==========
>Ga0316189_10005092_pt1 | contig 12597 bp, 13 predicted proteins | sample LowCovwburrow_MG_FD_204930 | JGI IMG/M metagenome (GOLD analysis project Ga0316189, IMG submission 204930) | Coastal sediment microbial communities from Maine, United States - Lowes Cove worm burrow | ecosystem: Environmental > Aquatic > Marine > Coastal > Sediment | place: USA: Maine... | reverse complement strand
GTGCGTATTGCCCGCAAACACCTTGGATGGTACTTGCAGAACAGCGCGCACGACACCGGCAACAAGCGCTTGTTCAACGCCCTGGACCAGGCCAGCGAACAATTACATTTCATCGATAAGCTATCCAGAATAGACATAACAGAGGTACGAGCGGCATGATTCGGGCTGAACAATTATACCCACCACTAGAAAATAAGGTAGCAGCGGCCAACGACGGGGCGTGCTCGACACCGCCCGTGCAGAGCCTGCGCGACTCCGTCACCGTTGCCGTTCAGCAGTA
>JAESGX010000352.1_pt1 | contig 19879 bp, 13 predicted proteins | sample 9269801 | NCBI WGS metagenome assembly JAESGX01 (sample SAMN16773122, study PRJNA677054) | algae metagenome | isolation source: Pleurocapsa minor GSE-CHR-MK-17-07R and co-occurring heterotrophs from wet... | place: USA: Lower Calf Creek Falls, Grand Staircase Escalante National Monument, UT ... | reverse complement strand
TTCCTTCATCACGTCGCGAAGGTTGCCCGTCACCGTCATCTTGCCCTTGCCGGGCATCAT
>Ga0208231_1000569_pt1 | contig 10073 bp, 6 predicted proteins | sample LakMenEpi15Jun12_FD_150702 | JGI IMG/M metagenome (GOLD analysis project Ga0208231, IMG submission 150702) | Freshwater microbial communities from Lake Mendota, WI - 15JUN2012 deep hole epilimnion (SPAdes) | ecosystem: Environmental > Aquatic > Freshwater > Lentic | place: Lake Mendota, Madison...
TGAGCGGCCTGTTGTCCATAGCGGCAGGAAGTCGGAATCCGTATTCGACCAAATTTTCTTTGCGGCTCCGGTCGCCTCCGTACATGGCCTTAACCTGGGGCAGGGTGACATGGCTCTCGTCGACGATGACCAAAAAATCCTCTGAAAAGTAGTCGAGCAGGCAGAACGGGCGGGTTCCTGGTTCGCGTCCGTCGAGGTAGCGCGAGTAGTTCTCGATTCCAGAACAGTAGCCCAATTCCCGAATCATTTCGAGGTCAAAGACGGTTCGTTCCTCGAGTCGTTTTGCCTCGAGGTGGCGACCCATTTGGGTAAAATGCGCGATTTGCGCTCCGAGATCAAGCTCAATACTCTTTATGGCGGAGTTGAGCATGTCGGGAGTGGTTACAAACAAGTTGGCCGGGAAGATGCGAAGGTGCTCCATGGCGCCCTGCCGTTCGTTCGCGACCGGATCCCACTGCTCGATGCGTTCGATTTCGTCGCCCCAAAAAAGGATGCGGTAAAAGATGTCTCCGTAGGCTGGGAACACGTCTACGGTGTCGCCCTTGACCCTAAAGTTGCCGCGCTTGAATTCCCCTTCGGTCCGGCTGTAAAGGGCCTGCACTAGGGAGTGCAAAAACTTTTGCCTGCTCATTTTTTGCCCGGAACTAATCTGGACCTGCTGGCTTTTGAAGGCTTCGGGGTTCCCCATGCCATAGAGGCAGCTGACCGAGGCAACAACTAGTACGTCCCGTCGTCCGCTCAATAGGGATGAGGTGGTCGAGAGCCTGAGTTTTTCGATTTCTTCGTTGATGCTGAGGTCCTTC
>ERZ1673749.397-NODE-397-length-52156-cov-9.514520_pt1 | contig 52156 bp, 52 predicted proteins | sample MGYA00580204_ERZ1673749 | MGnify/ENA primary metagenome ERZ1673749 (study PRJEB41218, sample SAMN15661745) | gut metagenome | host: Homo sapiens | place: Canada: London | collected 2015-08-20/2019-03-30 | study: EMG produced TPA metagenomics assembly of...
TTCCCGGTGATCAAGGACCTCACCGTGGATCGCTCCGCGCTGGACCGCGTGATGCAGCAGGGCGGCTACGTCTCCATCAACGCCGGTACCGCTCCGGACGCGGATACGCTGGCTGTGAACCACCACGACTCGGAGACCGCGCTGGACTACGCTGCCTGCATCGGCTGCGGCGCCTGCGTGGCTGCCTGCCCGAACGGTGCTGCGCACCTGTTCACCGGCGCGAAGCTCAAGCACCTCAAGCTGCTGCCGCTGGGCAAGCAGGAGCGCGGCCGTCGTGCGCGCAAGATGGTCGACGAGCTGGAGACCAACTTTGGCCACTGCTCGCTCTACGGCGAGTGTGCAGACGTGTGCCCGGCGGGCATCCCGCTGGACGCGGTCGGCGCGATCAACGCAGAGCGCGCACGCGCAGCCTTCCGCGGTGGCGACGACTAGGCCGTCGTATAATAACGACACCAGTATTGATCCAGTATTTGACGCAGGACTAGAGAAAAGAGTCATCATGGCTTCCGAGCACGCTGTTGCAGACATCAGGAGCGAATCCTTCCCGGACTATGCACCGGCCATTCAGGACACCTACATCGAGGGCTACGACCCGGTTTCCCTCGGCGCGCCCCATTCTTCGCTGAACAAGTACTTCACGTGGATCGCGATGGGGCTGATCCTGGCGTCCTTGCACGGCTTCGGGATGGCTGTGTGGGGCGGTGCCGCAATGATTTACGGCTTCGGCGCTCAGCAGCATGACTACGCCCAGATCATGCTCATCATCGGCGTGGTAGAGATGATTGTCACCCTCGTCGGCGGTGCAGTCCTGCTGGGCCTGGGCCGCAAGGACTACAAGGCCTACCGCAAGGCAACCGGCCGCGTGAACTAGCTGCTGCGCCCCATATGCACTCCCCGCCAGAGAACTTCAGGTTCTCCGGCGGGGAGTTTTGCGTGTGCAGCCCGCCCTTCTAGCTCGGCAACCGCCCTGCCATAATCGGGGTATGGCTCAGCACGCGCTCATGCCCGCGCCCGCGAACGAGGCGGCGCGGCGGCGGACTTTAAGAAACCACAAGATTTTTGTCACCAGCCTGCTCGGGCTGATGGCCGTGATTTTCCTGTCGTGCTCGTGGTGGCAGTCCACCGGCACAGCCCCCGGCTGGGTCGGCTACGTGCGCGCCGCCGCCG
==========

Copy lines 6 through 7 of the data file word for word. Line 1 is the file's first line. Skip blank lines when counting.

TGAGCGGCCTGTTGTCCATAGCGGCAGGAAGTCGGAATCCGTATTCGACCAAATTTTCTTTGCGGCTCCGGTCGCCTCCGTACATGGCCTTAACCTGGGGCAGGGTGACATGGCTCTCGTCGACGATGACCAAAAAATCCTCTGAAAAGTAGTCGAGCAGGCAGAACGGGCGGGTTCCTGGTTCGCGTCCGTCGAGGTAGCGCGAGTAGTTCTCGATTCCAGAACAGTAGCCCAATTCCCGAATCATTTCGAGGTCAAAGACGGTTCGTTCCTCGAGTCGTTTTGCCTCGAGGTGGCGACCCATTTGGGTAAAATGCGCGATTTGCGCTCCGAGATCAAGCTCAATACTCTTTATGGCGGAGTTGAGCATGTCGGGAGTGGTTACAAACAAGTTGGCCGGGAAGATGCGAAGGTGCTCCATGGCGCCCTGCCGTTCGTTCGCGACCGGATCCCACTGCTCGATGCGTTCGATTTCGTCGCCCCAAAAAAGGATGCGGTAAAAGATGTCTCCGTAGGCTGGGAACACGTCTACGGTGTCGCCCTTGACCCTAAAGTTGCCGCGCTTGAATTCCCCTTCGGTCCGGCTGTAAAGGGCCTGCACTAGGGAGTGCAAAAACTTTTGCCTGCTCATTTTTTGCCCGGAACTAATCTGGACCTGCTGGCTTTTGAAGGCTTCGGGGTTCCCCATGCCATAGAGGCAGCTGACCGAGGCAACAACTAGTACGTCCCGTCGTCCGCTCAATAGGGATGAGGTGGTCGAGAGCCTGAGTTTTTCGATTTCTTCGTTGATGCTGAGGTCCTTC
>ERZ1673749.397-NODE-397-length-52156-cov-9.514520_pt1 | contig 52156 bp, 52 predicted proteins | sample MGYA00580204_ERZ1673749 | MGnify/ENA primary metagenome ERZ1673749 (study PRJEB41218, sample SAMN15661745) | gut metagenome | host: Homo sapiens | place: Canada: London | collected 2015-08-20/2019-03-30 | study: EMG produced TPA metagenomics assembly of...